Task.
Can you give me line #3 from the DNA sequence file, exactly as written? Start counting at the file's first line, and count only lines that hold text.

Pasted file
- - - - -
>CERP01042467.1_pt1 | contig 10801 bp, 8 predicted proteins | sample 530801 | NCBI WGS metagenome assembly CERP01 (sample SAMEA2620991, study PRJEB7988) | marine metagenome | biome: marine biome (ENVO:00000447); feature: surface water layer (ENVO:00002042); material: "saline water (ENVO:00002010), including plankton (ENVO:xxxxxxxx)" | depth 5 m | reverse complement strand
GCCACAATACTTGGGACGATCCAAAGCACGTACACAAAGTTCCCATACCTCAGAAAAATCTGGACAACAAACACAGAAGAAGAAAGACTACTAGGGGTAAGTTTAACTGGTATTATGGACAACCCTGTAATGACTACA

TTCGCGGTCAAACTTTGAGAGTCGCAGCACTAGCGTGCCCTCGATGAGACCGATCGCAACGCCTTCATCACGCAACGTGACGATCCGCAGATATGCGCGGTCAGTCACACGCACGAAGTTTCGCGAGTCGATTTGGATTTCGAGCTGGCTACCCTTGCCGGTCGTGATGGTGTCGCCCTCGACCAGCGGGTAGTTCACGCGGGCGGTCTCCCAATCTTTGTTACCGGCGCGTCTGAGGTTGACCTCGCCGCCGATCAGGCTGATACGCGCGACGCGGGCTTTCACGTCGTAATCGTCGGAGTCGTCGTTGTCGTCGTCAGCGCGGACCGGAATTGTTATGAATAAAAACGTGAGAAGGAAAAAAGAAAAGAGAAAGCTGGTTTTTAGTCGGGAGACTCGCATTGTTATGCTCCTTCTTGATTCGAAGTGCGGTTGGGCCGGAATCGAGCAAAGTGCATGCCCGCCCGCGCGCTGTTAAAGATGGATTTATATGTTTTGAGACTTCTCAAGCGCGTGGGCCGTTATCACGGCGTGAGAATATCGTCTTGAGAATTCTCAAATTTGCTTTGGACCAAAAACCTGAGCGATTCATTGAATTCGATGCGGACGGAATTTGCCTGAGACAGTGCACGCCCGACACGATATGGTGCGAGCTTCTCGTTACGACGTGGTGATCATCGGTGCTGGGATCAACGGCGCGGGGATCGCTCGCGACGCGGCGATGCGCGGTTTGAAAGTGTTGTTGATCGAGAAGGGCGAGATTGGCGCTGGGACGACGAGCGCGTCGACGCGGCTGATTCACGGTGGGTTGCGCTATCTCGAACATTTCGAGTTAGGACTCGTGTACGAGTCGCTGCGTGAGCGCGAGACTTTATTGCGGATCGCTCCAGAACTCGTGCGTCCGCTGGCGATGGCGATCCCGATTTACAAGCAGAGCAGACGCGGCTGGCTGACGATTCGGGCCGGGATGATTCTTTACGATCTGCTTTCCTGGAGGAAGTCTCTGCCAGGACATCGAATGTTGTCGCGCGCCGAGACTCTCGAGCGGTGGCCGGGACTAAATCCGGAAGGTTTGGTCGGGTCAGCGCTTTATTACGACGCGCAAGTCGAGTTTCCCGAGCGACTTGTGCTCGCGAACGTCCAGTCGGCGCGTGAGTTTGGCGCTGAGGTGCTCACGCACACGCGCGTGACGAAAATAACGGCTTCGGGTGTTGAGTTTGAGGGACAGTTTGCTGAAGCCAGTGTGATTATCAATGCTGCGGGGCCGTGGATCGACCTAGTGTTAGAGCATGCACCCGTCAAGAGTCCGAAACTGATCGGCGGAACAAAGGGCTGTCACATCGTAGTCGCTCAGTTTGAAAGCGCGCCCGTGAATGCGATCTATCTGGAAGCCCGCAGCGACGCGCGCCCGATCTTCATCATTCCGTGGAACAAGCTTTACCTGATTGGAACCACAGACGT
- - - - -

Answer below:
TTCGCGGTCAAACTTTGAGAGTCGCAGCACTAGCGTGCCCTCGATGAGACCGATCGCAACGCCTTCATCACGCAACGTGACGATCCGCAGATATGCGCGGTCAGTCACACGCACGAAGTTTCGCGAGTCGATTTGGATTTCGAGCTGGCTACCCTTGCCGGTCGTGATGGTGTCGCCCTCGACCAGCGGGTAGTTCACGCGGGCGGTCTCCCAATCTTTGTTACCGGCGCGTCTGAGGTTGACCTCGCCGCCGATCAGGCTGATACGCGCGACGCGGGCTTTCACGTCGTAATCGTCGGAGTCGTCGTTGTCGTCGTCAGCGCGGACCGGAATTGTTATGAATAAAAACGTGAGAAGGAAAAAAGAAAAGAGAAAGCTGGTTTTTAGTCGGGAGACTCGCATTGTTATGCTCCTTCTTGATTCGAAGTGCGGTTGGGCCGGAATCGAGCAAAGTGCATGCCCGCCCGCGCGCTGTTAAAGATGGATTTATATGTTTTGAGACTTCTCAAGCGCGTGGGCCGTTATCACGGCGTGAGAATATCGTCTTGAGAATTCTCAAATTTGCTTTGGACCAAAAACCTGAGCGATTCATTGAATTCGATGCGGACGGAATTTGCCTGAGACAGTGCACGCCCGACACGATATGGTGCGAGCTTCTCGTTACGACGTGGTGATCATCGGTGCTGGGATCAACGGCGCGGGGATCGCTCGCGACGCGGCGATGCGCGGTTTGAAAGTGTTGTTGATCGAGAAGGGCGAGATTGGCGCTGGGACGACGAGCGCGTCGACGCGGCTGATTCACGGTGGGTTGCGCTATCTCGAACATTTCGAGTTAGGACTCGTGTACGAGTCGCTGCGTGAGCGCGAGACTTTATTGCGGATCGCTCCAGAACTCGTGCGTCCGCTGGCGATGGCGATCCCGATTTACAAGCAGAGCAGACGCGGCTGGCTGACGATTCGGGCCGGGATGATTCTTTACGATCTGCTTTCCTGGAGGAAGTCTCTGCCAGGACATCGAATGTTGTCGCGCGCCGAGACTCTCGAGCGGTGGCCGGGACTAAATCCGGAAGGTTTGGTCGGGTCAGCGCTTTATTACGACGCGCAAGTCGAGTTTCCCGAGCGACTTGTGCTCGCGAACGTCCAGTCGGCGCGTGAGTTTGGCGCTGAGGTGCTCACGCACACGCGCGTGACGAAAATAACGGCTTCGGGTGTTGAGTTTGAGGGACAGTTTGCTGAAGCCAGTGTGATTATCAATGCTGCGGGGCCGTGGATCGACCTAGTGTTAGAGCATGCACCCGTCAAGAGTCCGAAACTGATCGGCGGAACAAAGGGCTGTCACATCGTAGTCGCTCAGTTTGAAAGCGCGCCCGTGAATGCGATCTATCTGGAAGCCCGCAGCGACGCGCGCCCGATCTTCATCATTCCGTGGAACAAGCTTTACCTGATTGGAACCACAGACGT